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The Cotswolds is world-famous for its stunning scenery, cosy cottages and welcoming atmosphere. The Cotswolds is also loved for its quaint and quirky traditions – including its annual cheese rolling event. And its not just the Cotswolds that is home to eccentricity, in fact across the entire UK there is a legion of unusual traditions still alive and well.
In our modern world filled with entertainment available at the click of a finger, its surprising to find so many bizarre traditions and events continuing to be celebrated in the 21st century.
As we looked into some of wackiest traditions around the UK, including the World Gurning Championships, bog snorkelling and hen racing – we were inspired to create our Treasured Traditions illustrations to depict the weird and wonderful customs and events which make the UK a truly unique place.
Have a look at our illustrations below to find out more about some of the UKs strangest traditions, which you may never have heard of before.
Cheese Rolling in the Cotswolds
The Cotswolds annual cheese rolling event is held at Coopers Hill every year, where competitors chase after a 9lb round of Double Gloucester cheese as it rolls down the steep hill with the competitors hurtling behind.
The competitor who is first across the finish lines is the lucky winner of the giant cheese wheel. The event which started for the local community is now a worldwide phenomenon with competitors travelling from around the globe to take part.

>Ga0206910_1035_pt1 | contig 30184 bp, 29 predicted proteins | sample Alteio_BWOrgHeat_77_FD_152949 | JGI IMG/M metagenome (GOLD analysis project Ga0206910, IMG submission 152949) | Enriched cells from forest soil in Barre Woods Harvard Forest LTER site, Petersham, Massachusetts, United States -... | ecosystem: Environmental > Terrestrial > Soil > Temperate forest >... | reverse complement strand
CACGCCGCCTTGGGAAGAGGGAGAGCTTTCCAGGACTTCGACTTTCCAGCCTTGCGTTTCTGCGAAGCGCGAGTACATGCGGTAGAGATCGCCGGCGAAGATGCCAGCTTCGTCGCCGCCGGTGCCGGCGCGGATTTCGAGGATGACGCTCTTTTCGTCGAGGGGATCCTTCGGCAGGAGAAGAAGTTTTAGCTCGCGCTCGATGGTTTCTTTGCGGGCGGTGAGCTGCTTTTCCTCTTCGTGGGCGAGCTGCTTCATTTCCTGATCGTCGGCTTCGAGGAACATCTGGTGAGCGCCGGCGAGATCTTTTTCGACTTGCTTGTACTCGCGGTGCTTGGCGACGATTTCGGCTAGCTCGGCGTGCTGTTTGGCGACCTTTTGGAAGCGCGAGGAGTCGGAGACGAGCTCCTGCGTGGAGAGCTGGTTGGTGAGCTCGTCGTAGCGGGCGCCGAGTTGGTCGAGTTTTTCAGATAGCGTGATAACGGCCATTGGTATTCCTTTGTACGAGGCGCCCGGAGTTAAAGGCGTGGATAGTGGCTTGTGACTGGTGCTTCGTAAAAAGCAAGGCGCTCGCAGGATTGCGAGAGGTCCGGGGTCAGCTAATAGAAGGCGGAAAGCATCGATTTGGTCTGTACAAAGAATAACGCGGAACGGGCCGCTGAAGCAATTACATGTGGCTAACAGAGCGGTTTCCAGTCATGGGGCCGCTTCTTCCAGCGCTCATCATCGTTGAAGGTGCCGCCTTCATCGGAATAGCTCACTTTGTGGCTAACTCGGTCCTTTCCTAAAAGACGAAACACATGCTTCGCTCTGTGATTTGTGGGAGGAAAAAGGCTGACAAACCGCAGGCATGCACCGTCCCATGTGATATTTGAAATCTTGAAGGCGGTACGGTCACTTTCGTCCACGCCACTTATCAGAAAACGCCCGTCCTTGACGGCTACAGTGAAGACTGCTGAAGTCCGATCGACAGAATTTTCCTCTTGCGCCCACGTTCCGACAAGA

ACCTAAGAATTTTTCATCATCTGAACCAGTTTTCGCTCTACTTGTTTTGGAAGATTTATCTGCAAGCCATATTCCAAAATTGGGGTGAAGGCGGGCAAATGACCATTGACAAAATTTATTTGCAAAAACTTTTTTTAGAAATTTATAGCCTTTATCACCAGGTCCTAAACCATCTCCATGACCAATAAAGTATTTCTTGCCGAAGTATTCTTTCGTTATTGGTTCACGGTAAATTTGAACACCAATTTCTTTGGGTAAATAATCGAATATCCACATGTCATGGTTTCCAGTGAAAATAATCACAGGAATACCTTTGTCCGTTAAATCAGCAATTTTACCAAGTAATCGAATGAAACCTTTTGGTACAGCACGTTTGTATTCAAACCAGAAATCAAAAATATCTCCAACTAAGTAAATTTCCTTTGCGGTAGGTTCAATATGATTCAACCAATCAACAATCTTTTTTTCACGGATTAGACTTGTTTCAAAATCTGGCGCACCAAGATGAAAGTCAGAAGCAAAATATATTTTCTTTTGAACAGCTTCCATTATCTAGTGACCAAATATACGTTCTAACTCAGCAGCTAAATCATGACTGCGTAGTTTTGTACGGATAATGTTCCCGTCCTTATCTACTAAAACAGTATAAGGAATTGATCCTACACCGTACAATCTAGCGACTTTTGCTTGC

The event isnt all fun and games as the adventurous activity can actually prove dangerous, with the cheese reaching speeds of up to 70mph and multiple injuries having been obtained at the event over the years.
Bog snorkelling first started near Llanwrtyd Wells, Wales in 1976 and the World Bog Snorkelling Championship has been held there since 1985.
The sport of bog snorkelling involves completing two consecutive laps of a trench filled with water cut through a peat bog, the competitor who completes the two lengths in the shortest time is the winner.
Adding to the mayhem, competitors are required to wear snorkels and flippers, and no conventional swimming strokes are allowed; the competitors must rely on moving themselves using their flippers.
Dancing Around the Maypole
Dancing around the maypole is one UK tradition most people will have heard of, and maybe even have partaken in as a child.
While you may view maypole dancing as twee, the tradition has actually had a tumultuous history and has been outlawed many times through history due to the changing monarchs and dominant religions.
In the UK the maypole is generally associated with May Day celebrations. The tradition originally involved dancing around decorated trees to celebrate the arrival of spring, but now a pole is used with dancers weaving ribbons around the pole.
World Hen Racing Championship
The World Hen Racing Championship takes place every year at the Barley Mow Inn in Bonsall, Derbyshire. The obscure race sees hens competing over a 20-yard course, with the hen to finish the course first (and its owner) being crowned the winner.
In recent years the race has become ever more competitive with owners now training their hens for the race.
The tradition dates back over 100 years, with crowds of over 500 locals and tourists descending upon the small village to see the hens strut their stuff.
Weighing in the Mayor
In High Wycombe, an English town northwest of London, it is tradition to weigh the mayor at the start and end of their term. The custom is believed to be entirely unique to High Wycombe.